Use this URL to cite or link to this record in EThOS: http://ethos.bl.uk/OrderDetails.do?uin=uk.bl.ethos.614396
Title: 'The Gods of the Nations are idols' (Ps. 96:5) : paganism and idolatry in Near Eastern Christianity
Author: Nichols, Sebastian Toby
ISNI:       0000 0004 5366 2876
Awarding Body: Durham University
Current Institution: Durham University
Date of Award: 2014
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Abstract:
This thesis will explore the presentation in Christian literature of gentile religious life in the Roman Near East in the first few centuries AD. It will do so by performing a close study of three sources – the Syriac Oration of Meliton the Philosopher, the Syriac translation of the Apology of Aristides, and the Greek Address to the Greeks of Tatian. It will compare their presentation of a number of areas of gentile religious life – focussing particularly on iconolatry, sacrifice, and morality – and attempt to build a coherent picture of Christian attitudes to these areas. It will then compare these attitudes with a variety of non-Christian evidence: the majority of this will be literary sources, and in particular Lucian of Samosata, but will also include epigraphic evidence from the region. Other Latin and Greek sources will be compared when applicable, but the focus will remain on religious life in the Roman Near East. In the process, this dissertation will not only determine whether it is possible to talk about a single Christian ‘attitude’ towards gentile religious life in the area, but also develop a more detailed picture of the perception of that religious life by its gentile participants. This dissertation will also help to improve our understanding of the relationship between Christians and their gentile neighbours in the Roman Near East. In particular, it will explore the role that Christian literature played in the development of hostility towards the cult in this period. It will conclude by exploring the reasons for this hostility, and placing Christian literary attitudes in their proper context, by demonstrating that Christian literature, and the attitudes that it promotes, could have had a significant impact on their interaction with gentiles, and that this impact has largely been overlooked in scholarship on the development of Christianity.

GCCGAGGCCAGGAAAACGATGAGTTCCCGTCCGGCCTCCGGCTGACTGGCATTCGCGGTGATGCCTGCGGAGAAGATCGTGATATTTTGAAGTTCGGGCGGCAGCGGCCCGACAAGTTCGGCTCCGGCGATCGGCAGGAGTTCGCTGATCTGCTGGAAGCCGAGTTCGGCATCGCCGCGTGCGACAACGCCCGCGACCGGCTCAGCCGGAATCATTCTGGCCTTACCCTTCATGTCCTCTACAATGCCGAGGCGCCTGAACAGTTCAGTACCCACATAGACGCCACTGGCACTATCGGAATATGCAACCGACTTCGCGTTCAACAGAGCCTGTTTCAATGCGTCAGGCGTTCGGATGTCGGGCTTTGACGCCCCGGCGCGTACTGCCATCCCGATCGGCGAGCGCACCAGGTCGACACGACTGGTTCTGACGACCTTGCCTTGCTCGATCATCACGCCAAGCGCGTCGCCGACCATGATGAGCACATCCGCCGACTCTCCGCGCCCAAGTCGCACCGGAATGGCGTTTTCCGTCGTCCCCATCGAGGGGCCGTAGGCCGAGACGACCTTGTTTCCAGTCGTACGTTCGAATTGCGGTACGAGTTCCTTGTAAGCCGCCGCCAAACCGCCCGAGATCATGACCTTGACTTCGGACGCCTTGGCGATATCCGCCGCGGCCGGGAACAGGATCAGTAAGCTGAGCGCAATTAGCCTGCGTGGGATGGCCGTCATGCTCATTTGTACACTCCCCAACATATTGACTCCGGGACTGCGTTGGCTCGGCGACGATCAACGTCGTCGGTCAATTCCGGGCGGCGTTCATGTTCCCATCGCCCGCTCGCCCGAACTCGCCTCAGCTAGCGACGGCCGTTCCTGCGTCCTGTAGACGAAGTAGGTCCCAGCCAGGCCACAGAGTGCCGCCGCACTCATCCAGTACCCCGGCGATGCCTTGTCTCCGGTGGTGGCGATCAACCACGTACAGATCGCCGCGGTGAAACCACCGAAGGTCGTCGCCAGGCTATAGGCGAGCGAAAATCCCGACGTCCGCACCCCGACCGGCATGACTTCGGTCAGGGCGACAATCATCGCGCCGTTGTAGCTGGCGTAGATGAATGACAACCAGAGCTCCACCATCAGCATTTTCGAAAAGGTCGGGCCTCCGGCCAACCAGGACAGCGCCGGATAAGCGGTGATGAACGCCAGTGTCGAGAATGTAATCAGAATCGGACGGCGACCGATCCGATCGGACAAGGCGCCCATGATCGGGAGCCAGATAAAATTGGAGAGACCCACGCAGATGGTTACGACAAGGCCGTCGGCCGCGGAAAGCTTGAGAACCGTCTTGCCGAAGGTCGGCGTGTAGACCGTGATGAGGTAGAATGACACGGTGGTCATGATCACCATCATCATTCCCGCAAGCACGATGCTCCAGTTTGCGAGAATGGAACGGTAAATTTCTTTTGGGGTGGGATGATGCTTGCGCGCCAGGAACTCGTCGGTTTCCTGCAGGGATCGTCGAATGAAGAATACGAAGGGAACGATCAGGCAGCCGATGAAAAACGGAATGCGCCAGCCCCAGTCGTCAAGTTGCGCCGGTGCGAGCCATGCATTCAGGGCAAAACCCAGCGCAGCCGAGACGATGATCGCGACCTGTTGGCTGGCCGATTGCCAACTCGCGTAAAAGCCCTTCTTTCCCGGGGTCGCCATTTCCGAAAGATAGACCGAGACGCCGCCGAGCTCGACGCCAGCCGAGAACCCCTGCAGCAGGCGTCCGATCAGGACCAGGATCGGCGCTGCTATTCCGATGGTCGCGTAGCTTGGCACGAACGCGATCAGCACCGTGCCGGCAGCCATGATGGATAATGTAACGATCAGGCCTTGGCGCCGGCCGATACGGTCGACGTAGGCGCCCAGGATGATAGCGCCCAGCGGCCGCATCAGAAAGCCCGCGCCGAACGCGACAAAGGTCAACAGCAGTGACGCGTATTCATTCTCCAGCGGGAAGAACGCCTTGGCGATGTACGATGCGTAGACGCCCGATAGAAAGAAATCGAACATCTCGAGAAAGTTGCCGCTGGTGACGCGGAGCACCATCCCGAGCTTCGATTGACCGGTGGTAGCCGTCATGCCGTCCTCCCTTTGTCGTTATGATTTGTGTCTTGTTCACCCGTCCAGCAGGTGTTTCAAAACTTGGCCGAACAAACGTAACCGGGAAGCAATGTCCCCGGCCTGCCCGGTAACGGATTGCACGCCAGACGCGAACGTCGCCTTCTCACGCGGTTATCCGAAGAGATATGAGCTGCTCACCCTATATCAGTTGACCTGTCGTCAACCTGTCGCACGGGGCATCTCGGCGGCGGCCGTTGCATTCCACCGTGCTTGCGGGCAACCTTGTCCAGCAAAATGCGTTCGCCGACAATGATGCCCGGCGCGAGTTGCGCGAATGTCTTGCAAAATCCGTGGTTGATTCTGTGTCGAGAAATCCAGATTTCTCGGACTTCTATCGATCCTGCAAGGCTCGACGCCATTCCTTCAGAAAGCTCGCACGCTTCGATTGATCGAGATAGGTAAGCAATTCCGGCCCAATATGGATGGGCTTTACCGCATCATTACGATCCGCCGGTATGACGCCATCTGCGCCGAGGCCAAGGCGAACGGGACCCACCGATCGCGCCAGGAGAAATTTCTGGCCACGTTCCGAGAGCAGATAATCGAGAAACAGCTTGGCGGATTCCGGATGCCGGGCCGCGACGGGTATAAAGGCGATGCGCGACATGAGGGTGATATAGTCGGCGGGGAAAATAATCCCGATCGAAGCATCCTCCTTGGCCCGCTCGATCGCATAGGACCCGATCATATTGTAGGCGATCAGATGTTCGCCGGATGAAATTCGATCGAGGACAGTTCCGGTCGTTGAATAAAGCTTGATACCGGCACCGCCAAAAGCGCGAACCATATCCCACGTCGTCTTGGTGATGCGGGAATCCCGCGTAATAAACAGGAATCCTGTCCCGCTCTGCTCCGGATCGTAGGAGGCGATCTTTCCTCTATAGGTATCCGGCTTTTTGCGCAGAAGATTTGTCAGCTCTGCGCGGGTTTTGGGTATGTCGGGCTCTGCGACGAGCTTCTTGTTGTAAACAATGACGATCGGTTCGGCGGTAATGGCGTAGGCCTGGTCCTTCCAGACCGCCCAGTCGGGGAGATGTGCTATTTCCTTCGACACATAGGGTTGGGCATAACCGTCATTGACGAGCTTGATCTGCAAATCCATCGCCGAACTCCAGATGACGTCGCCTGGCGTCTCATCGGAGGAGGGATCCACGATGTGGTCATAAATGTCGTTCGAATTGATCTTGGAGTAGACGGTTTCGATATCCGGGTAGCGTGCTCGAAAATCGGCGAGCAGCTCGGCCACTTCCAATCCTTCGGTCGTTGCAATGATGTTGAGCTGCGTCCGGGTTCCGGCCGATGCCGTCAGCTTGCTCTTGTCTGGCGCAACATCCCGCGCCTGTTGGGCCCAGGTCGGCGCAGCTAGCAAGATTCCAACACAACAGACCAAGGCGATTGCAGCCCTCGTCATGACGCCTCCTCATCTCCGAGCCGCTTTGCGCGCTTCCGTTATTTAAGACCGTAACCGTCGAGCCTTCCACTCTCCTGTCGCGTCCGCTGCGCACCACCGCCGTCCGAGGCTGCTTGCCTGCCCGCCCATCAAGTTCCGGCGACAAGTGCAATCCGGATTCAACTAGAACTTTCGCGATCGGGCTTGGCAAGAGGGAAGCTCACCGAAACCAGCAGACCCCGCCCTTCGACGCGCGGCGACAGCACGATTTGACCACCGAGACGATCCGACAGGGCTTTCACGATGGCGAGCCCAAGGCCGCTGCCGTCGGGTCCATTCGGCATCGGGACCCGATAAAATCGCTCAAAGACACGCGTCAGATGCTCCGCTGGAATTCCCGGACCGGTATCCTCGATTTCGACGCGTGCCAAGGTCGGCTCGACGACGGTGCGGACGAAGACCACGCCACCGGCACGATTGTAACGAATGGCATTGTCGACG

Supervisor: Not available Sponsor: Not available
Qualification Name: Thesis (Ph.D.) Qualification Level: Doctoral
EThOS ID: uk.bl.ethos.614396  DOI: Not available
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